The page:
- As occasionally depicted, the Dragon Highlords of the armies of Takhisis in the Dragonlance setting naturally tended to have a draconic motif to their armors, although in their case it was mostly cosmetic and they remained fully human (or whatever) underneath.
- Starting from 3rd Edition it was suggested that a non-negligible number of bronze, gold and silver dragons became paladins (though the degree they kept to a draconic motif when in an alternate form varied). Many of them went on to become great dragonslayers, since, being dragons, they tended to focus their specific campaign against evil on evil dragons.
- D&D's 4th edition gave players the dragonborn as a standard player character race right in the first Player's Handbook: reptilian humanoids with a breath weapon and stat bonuses that happened to line up just right to make them potentially great paladins as well.
- They exist in Future Card Buddyfight, but ironically they are not the cards called Dragon Knight (those are actually Dragon Riders). Rather, the ones closer to this description are the Armordragons, including The Hero Drum Bunker Dragon and The Rival Jackknife Dragon. Armordragons usually wear at least some armor and use weapons, although the Crimson Battlers prefer Good Old Fisticuffs.
- Though not technically a knight, the Dovahkiin (literally "Dragonborn") of The Elder Scrolls V: Skyrim can have elements of this depending on player build.
- The Dragonborn can also create dragon scale or dragon plate armor, and use fire-based shouts and magic to complete their dragon personage effectively and accurately.
- The Dragonknight class of The Elder Scrolls Online is exactly what it says on the tin, having the ability to breathe fire and grow scales among other dragony abilities.
- In AdventureQuest, both dragonslayers and dracomancers have elements of this.
- Dragonslayers are a knight-like class with skills specifically meant to kill dragons. Their armor consists of a helmet resembling a dragon's head, and their ultimate class skill gives them the ability to summon the Fire Dragon to attack foes.
- Dracomancers are a warrior-like class that harness the abilities of dragons to attack. Their ultimate class ability allows them to transform into a Draconic Humanoid.
- Dragonfable, the prequel game, has Dragonlords, which are defensive Magic Knight class that uses the spirit of the eight main elemental Dragons to fight. Dragonlords in general are also Dragon Rider and have their own special (read: barely better) of the standard Fighter, Mage, Thief trio imaginatively named Dragonwarrior, Dragonrogue, and Dragonmage.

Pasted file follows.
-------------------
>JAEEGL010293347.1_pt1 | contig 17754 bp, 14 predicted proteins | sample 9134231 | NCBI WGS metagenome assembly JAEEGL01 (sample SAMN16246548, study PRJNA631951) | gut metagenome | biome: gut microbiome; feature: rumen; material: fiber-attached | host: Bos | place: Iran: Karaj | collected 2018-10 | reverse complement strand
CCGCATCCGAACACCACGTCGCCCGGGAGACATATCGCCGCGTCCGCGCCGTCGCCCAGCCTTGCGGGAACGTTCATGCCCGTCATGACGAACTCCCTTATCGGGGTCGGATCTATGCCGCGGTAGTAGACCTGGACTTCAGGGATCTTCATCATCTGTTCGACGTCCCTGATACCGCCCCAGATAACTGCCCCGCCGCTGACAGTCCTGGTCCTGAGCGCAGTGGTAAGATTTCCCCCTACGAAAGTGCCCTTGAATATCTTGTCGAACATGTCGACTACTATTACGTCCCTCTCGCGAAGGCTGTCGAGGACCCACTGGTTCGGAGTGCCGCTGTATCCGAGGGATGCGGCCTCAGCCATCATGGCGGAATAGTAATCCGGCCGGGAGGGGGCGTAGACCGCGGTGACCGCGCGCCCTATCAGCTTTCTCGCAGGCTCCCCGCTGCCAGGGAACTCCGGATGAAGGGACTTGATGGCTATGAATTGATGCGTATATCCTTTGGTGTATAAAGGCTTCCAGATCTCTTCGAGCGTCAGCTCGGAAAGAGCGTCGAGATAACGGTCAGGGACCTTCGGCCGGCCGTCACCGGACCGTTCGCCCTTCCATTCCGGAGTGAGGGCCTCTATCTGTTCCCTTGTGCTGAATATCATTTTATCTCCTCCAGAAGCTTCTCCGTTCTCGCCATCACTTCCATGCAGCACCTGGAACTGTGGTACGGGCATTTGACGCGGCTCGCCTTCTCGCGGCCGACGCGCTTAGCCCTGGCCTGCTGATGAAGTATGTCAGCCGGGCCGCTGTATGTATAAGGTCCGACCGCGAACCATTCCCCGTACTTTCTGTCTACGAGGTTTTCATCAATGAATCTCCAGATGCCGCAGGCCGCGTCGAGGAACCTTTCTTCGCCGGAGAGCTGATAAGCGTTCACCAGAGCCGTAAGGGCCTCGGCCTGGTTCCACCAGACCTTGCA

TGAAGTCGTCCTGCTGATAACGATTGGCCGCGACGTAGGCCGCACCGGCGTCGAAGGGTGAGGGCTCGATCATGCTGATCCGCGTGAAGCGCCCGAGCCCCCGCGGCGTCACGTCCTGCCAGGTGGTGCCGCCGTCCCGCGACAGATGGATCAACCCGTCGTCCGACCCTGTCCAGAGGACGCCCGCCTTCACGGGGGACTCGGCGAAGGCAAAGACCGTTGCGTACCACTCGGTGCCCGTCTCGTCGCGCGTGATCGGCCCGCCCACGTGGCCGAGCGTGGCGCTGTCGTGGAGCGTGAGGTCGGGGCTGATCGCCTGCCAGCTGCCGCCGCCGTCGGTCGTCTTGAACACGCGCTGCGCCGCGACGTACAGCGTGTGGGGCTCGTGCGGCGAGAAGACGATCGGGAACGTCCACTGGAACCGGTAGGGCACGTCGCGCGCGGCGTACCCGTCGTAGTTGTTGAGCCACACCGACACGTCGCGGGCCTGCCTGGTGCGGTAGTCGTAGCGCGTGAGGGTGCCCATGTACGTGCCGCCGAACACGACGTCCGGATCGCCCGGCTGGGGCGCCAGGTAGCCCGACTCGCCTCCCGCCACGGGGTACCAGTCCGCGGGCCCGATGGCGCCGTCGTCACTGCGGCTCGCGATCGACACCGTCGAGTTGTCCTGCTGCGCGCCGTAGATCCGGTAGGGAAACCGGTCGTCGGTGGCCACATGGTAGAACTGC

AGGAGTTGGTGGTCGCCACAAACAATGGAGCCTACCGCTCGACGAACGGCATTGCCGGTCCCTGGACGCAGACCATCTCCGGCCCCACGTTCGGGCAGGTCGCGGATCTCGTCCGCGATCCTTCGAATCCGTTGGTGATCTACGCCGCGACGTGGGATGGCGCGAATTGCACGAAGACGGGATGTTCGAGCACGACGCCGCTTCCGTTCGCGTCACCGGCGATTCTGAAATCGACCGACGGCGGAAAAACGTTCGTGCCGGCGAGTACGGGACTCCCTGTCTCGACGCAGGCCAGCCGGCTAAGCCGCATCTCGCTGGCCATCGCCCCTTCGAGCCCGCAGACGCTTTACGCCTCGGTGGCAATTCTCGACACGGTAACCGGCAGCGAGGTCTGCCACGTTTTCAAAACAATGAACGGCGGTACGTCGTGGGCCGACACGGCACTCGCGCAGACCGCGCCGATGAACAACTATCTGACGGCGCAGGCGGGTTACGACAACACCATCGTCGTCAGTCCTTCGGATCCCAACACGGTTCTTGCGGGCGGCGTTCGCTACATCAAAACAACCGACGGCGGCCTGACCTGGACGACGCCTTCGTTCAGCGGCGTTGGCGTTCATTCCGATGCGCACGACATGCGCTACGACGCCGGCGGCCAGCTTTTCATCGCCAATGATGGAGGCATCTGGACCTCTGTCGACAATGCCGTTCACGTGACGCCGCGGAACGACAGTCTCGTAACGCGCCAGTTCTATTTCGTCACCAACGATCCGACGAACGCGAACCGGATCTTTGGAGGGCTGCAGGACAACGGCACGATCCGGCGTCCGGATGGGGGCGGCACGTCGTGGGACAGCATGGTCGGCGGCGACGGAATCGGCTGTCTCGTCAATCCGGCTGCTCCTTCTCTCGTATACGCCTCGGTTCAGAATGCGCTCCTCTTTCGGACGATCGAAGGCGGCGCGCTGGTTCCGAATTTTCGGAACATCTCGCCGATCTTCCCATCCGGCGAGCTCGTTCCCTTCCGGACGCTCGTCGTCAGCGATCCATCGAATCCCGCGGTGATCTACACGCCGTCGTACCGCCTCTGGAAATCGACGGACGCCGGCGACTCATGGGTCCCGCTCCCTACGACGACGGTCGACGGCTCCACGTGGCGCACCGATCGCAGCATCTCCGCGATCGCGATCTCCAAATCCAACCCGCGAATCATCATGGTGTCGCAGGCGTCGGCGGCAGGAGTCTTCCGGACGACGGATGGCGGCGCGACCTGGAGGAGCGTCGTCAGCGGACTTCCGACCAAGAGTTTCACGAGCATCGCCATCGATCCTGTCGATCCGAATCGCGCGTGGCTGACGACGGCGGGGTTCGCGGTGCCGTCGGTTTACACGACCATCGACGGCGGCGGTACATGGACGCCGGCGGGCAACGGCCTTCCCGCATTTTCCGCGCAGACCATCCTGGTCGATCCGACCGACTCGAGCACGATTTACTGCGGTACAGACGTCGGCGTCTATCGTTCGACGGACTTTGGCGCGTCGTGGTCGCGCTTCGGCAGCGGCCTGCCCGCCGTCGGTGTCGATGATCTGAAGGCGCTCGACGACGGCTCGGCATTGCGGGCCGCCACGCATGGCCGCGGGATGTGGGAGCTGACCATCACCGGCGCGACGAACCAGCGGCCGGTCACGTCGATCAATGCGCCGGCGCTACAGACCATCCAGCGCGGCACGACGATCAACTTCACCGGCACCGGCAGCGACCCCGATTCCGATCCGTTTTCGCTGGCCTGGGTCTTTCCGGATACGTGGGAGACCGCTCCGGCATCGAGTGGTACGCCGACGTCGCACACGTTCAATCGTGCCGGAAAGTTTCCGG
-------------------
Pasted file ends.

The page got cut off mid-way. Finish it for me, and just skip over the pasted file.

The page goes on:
- The Dragon Quest series has dabbled with this with some of it's monsters. Though it wasn't until Dragon Quest VIII that there was actually a full blown Dragon Knight in the party.
- The Mandrake line of monsters are draconian sword-and-shield fighters.
- Hero's Spear weapon-tree in VIII contains many skills that are typically associated with Dragon Knights. At level 70, the Hero is capable of learning "Dragon Soul", a move that actually calls onto the powers of Dragon. Two of the hero's special armors, Metal King Armor and Dragovian Armor even look very similar to the "Dragoon" Armor you'd find from the Final Fantasy series. The reveal of the Hero's true heritage as Half-Human, Half-Dragovian makes this go full circle and makes him a literal Dragon Knight.
- The Dragoons in Final Fantasy, who have a distinct dragon motif in their armor, and are famed for their jumping attacks and spears. Oddly, the translations name them for a type of real-world soldier that has nothing to do with spears, jumping, or dragons; they are properly "dragon knights" in the Japanese games.
- Final Fantasy II introduces the class with Richard Highwind, the Sole Survivor of Deist's dragoons. He mostly uses swords, and he can't jump, but his armor has a dragon theme and you do get a wyvern to ride into battle.
- Final Fantasy III has it as a job from the Water Crystal and introduces its signature attack Jump as a powerful Anti-Air attack.
- Final Fantasy IV has the famous Kain Highwind and comes along with the jumping abilities of his immediate predecessor. In Final Fantasy IV: The After Years he becomes a Holy Dragoon which gives him access to White Magic and holy powered Combination Attacks.